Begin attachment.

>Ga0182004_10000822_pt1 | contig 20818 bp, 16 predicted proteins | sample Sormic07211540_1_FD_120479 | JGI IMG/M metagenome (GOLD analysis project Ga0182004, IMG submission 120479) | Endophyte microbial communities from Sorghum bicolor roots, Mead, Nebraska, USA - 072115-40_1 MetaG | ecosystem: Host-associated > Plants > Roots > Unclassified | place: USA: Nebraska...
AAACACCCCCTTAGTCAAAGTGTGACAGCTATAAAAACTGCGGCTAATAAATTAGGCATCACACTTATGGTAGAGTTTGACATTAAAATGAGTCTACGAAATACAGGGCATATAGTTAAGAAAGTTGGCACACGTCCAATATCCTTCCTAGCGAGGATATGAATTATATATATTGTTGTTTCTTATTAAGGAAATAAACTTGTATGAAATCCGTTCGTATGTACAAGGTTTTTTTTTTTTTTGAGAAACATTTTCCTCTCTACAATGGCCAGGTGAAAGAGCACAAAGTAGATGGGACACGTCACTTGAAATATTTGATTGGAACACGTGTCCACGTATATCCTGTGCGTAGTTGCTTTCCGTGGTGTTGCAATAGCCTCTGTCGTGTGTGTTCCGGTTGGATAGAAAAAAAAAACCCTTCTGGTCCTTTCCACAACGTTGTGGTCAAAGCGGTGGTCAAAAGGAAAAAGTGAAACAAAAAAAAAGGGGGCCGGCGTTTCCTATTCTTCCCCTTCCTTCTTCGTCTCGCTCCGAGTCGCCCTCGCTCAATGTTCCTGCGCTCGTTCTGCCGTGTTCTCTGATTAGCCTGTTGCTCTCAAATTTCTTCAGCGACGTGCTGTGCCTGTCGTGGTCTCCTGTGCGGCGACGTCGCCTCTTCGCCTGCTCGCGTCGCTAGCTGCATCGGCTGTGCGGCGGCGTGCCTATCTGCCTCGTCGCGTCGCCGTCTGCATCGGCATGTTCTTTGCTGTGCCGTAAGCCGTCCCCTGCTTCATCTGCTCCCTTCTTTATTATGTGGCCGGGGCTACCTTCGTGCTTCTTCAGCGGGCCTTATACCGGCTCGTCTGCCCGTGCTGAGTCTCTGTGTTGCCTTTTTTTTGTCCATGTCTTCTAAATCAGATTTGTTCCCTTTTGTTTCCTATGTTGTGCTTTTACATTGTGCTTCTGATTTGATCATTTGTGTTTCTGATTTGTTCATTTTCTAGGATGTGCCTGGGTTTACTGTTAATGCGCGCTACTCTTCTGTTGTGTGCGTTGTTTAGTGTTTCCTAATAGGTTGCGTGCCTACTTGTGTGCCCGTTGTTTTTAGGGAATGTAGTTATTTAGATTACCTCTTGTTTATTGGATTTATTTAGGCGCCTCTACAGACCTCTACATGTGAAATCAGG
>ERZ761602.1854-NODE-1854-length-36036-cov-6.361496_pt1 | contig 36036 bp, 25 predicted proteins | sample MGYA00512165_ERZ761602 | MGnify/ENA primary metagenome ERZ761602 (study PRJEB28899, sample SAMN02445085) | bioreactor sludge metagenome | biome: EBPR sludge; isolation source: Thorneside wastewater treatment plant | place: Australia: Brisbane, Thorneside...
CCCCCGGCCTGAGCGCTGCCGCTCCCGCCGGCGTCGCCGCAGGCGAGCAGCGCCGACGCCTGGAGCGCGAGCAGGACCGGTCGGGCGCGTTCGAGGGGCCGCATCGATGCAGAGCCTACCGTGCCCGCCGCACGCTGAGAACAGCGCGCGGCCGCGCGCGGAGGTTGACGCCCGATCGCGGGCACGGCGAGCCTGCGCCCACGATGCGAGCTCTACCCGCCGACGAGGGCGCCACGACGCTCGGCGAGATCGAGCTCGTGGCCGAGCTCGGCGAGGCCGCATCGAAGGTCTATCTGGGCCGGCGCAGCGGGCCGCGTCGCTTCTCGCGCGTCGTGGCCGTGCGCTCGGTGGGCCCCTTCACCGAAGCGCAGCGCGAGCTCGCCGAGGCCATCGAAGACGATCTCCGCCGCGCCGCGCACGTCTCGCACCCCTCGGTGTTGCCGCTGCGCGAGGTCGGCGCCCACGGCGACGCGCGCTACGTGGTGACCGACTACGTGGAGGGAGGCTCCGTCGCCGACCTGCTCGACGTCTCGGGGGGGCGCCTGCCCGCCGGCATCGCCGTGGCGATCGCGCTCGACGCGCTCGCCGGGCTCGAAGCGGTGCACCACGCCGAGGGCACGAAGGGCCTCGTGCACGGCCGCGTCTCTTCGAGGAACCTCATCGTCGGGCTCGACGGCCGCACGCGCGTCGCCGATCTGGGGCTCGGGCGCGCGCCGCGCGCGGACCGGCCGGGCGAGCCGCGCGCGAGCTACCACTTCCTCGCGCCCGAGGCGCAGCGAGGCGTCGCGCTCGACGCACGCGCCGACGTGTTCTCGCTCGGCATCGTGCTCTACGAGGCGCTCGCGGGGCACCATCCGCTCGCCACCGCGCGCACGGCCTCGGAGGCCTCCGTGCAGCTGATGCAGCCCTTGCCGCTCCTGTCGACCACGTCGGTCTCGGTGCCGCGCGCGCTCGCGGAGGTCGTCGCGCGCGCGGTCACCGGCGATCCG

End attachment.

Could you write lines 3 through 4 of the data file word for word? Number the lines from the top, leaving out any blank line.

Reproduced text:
>ERZ761602.1854-NODE-1854-length-36036-cov-6.361496_pt1 | contig 36036 bp, 25 predicted proteins | sample MGYA00512165_ERZ761602 | MGnify/ENA primary metagenome ERZ761602 (study PRJEB28899, sample SAMN02445085) | bioreactor sludge metagenome | biome: EBPR sludge; isolation source: Thorneside wastewater treatment plant | place: Australia: Brisbane, Thorneside...
CCCCCGGCCTGAGCGCTGCCGCTCCCGCCGGCGTCGCCGCAGGCGAGCAGCGCCGACGCCTGGAGCGCGAGCAGGACCGGTCGGGCGCGTTCGAGGGGCCGCATCGATGCAGAGCCTACCGTGCCCGCCGCACGCTGAGAACAGCGCGCGGCCGCGCGCGGAGGTTGACGCCCGATCGCGGGCACGGCGAGCCTGCGCCCACGATGCGAGCTCTACCCGCCGACGAGGGCGCCACGACGCTCGGCGAGATCGAGCTCGTGGCCGAGCTCGGCGAGGCCGCATCGAAGGTCTATCTGGGCCGGCGCAGCGGGCCGCGTCGCTTCTCGCGCGTCGTGGCCGTGCGCTCGGTGGGCCCCTTCACCGAAGCGCAGCGCGAGCTCGCCGAGGCCATCGAAGACGATCTCCGCCGCGCCGCGCACGTCTCGCACCCCTCGGTGTTGCCGCTGCGCGAGGTCGGCGCCCACGGCGACGCGCGCTACGTGGTGACCGACTACGTGGAGGGAGGCTCCGTCGCCGACCTGCTCGACGTCTCGGGGGGGCGCCTGCCCGCCGGCATCGCCGTGGCGATCGCGCTCGACGCGCTCGCCGGGCTCGAAGCGGTGCACCACGCCGAGGGCACGAAGGGCCTCGTGCACGGCCGCGTCTCTTCGAGGAACCTCATCGTCGGGCTCGACGGCCGCACGCGCGTCGCCGATCTGGGGCTCGGGCGCGCGCCGCGCGCGGACCGGCCGGGCGAGCCGCGCGCGAGCTACCACTTCCTCGCGCCCGAGGCGCAGCGAGGCGTCGCGCTCGACGCACGCGCCGACGTGTTCTCGCTCGGCATCGTGCTCTACGAGGCGCTCGCGGGGCACCATCCGCTCGCCACCGCGCGCACGGCCTCGGAGGCCTCCGTGCAGCTGATGCAGCCCTTGCCGCTCCTGTCGACCACGTCGGTCTCGGTGCCGCGCGCGCTCGCGGAGGTCGTCGCGCGCGCGGTCACCGGCGATCCG